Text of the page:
- Hysterectomy is the removal of the uterus, and often the ovaries too. While this used to be a standard treatment, many healthcare providers are opting to leave the reproductive organs intact unless there is no other option, or the patient has opted for their removal. 6
It’s important to note that even after surgery, Endo growths can return. This is why it’s so common for women with Endo to undergo several surgeries in their lifetime. 4
- Fertility Treatments
Endo-sufferers often undergo fertility treatments when they are trying to conceive. This is because of fertility problems, yes, but also to help women get pregnant as quickly as possible. You see, the more times a woman ovulates, the more opportunity the disease has to progress in her body.
Possible fertility treatments that can be used to help speed up the conception timeline include stimulating the ovaries to produce more eggs, or even in vitro fertilization. The options available to you depend on your individual case and your goals. 6
If you want to try and conceive naturally, you may be feeling disappointed by this information. Just remember it’s your body and you do get to decide when and how to pursue pregnancy.
Because of the risk for disease progression while trying to get pregnant, some doctors recommend undergoing fertility tests before stopping birth control, so that you know what your chances are ahead of time. Remember, going off of hormonal therapy (birth control) can allow the disease to progress rapidly, so getting a picture of your fertility before allowing that to happen is a wise idea.
To assess your fertility, your doctor may recommend imaging to see if your fallopian tubes are blocked in any way, and they may also recommend checking to see what your ovarian reserve is, since endometriosis can decrease this. They may also suggest you have your partner’s sperm tested, just to ensure that he can contribute his part quickly and efficiently too. 1
Are There Natural Treatments for Endo?
If you’re more of a Natural Nancy and you’re not loving all the surgery and hormonal drug options, then you might prefer to consult a Naturopathic Doctor (ND) as opposed to an MD.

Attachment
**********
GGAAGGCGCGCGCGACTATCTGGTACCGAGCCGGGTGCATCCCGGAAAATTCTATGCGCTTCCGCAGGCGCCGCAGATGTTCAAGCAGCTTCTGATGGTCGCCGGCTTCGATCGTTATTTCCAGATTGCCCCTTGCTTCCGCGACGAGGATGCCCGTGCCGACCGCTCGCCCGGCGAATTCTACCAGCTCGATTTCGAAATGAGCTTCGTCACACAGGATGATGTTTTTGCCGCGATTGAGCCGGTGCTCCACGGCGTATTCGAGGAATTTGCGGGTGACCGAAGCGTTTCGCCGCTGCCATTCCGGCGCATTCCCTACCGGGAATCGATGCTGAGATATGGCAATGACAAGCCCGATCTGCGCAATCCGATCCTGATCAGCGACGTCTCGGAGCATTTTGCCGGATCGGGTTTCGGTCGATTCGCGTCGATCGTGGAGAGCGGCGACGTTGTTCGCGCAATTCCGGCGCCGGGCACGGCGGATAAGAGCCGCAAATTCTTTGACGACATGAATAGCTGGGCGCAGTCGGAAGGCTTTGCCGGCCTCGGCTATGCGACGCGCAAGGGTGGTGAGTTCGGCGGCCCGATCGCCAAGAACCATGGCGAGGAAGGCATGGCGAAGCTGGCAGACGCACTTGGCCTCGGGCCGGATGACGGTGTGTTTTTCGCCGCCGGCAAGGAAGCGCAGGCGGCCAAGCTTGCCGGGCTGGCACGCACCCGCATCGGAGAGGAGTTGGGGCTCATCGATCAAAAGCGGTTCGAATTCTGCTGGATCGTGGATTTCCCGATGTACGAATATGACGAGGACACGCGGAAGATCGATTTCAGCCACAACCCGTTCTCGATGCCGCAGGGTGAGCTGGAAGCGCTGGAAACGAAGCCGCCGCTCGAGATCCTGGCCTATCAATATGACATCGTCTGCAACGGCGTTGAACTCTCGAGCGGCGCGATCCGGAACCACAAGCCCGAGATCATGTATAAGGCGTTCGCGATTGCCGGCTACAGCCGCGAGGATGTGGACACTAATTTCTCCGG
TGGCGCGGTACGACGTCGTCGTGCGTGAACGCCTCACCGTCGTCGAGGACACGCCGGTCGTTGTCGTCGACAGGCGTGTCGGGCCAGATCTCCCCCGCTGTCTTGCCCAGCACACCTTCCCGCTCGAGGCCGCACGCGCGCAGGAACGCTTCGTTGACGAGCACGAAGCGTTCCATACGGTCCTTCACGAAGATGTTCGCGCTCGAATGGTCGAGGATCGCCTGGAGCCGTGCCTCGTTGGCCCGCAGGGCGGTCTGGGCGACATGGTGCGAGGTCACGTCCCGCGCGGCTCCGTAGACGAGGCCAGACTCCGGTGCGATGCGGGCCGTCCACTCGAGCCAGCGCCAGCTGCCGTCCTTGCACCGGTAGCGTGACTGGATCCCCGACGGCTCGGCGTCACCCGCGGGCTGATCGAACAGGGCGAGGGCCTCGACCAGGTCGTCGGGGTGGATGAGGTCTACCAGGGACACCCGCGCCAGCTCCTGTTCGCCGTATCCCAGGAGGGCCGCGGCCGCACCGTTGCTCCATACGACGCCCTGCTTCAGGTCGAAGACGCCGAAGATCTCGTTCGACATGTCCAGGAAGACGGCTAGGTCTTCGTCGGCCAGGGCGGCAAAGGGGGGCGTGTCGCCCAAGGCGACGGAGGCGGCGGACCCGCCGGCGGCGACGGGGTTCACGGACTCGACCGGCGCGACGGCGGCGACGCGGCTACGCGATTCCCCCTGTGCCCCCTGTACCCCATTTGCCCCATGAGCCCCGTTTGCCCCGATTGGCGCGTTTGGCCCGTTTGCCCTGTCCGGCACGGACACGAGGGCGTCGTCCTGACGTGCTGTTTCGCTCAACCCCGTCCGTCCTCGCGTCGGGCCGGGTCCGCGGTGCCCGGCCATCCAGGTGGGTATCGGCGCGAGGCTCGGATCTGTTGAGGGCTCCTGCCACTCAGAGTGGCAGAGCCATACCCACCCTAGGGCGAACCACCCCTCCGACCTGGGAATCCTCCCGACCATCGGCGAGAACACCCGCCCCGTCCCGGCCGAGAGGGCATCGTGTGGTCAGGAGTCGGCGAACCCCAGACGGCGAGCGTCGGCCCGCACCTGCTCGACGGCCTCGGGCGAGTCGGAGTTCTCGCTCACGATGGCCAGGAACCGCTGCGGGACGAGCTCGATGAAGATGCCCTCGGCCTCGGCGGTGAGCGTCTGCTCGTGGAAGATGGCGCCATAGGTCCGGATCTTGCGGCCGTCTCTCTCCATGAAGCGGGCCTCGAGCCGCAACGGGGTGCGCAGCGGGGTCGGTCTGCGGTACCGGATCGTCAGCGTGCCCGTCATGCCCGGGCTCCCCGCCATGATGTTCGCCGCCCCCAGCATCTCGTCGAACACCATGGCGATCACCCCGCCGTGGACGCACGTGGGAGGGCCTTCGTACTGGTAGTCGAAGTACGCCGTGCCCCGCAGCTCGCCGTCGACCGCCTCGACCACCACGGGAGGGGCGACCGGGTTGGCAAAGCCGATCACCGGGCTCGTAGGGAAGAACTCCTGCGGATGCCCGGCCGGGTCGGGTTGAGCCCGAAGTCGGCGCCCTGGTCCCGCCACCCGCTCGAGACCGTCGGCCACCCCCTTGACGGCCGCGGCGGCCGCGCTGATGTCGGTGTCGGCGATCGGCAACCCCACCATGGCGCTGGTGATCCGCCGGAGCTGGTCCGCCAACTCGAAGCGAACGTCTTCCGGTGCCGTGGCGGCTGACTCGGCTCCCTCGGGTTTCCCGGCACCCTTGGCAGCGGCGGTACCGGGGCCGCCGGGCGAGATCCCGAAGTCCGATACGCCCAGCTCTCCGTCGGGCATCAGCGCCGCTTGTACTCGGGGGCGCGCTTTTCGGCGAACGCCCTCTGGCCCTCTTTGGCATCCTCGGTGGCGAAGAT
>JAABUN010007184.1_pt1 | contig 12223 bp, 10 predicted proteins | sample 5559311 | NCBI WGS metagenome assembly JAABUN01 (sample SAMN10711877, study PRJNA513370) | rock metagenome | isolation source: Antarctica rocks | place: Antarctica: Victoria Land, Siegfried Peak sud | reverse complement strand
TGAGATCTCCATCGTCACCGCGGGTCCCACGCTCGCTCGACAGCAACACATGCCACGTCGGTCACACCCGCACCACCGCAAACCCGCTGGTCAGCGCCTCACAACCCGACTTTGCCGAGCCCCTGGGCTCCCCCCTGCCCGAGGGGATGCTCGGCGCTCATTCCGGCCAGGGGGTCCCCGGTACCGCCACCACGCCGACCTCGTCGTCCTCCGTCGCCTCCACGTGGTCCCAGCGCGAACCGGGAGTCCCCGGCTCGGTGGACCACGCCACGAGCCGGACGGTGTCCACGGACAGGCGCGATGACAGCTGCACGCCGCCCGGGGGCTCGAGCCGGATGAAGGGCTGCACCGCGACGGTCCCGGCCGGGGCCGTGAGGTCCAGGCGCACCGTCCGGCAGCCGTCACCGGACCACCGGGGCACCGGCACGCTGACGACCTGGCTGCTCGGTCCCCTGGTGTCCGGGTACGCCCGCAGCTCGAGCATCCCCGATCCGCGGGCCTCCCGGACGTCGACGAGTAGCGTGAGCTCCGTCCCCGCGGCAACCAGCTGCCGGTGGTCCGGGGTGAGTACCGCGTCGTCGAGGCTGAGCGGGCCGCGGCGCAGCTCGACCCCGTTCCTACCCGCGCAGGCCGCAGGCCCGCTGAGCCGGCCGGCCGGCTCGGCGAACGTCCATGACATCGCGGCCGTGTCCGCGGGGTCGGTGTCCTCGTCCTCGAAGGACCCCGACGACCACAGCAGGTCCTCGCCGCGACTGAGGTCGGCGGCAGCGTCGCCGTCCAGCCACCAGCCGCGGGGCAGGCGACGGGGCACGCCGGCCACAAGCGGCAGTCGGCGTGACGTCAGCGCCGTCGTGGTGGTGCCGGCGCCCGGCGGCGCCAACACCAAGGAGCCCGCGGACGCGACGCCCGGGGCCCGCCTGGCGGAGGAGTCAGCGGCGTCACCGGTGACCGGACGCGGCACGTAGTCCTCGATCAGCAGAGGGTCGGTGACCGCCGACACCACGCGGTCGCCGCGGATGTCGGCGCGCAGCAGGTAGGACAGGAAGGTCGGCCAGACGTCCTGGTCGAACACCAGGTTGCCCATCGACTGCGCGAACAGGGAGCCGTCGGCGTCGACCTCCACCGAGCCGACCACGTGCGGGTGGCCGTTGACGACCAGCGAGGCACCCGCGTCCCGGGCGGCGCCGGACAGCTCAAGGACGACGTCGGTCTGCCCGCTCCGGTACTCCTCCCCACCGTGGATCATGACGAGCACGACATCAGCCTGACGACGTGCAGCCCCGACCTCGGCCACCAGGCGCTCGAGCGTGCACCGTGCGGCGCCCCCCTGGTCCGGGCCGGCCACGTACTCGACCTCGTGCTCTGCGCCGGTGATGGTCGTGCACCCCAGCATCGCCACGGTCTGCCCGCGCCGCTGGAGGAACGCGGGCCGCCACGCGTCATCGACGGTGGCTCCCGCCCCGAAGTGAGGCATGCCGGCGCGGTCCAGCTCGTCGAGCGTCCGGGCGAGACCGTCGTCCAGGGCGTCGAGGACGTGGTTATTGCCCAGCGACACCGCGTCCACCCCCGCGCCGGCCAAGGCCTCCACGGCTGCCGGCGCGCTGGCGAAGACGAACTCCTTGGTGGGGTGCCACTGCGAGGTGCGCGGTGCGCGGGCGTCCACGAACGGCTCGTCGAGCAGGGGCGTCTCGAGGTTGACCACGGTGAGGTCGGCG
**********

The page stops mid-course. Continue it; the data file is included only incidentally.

ND’s believe in the body’s natural ability to heal itself, and they generally employ non-invasive, supplement and/or food based treatment modalities. 2
Unfortunately, we don’t have a Naturopathic treatment plan to show you. This is because most NDs develop and promote their own treatment plans for things, rather than adhering to a standardized treatment protocol like MDs do. While this allows for a greater amount of individuality in treatment, it also prevents us from sharing generalizable treatment information.
If you want to pursue Naturopathic care for your Endometriosis, we recommend contacting a certified ND who specializes in women’s reproductive health. You can use this link to search for NDs in your area.
If all this makes you feel overwhelmed and unsure where to start, you’re not alone. The thought of needing prescription meds, surgeries, and fertility treatments, just to live a normal life is super scary. Also, these interventions don’t guarantee good results and many women find that they are still hugely impacted by the disease.
Because of this, we want to share some ideas and resources you can use to help yourself.
First, let’s talk about food and nutrition. It’s estimated that roughly half of women with Endo find at least some success in controlling symptoms by using diet, possibly because so many Endo sufferers also have gastrointestinal problems. 7
Just to clear things up though, there is no one right diet for Endo. Different diets work better or worse for different people based on a variety of factors including lifestyle, tastes, food sensitivities and allergies, and of course any additional diagnoses such as IBS, Crohns, etc. 7
We do know the basics of what a good Endo diet is though, and we can make suggestions for dietary modifications based on the reports of other women.
Generally speaking, an anti-inflammatory diet will be most helpful, since much of the pain from Endo is caused by inflammation. An anti-inflammatory diet is one that focuses on getting lots of fruits, vegetables, nuts, and seeds, while limiting sugary foods, processed foods, and red meats. Chemically, this is the basis for creating an environment in your body where inflammation is less likely to occur or get out of control.
Some women find that cutting out one or more of the following foods is helpful in managing their symptoms: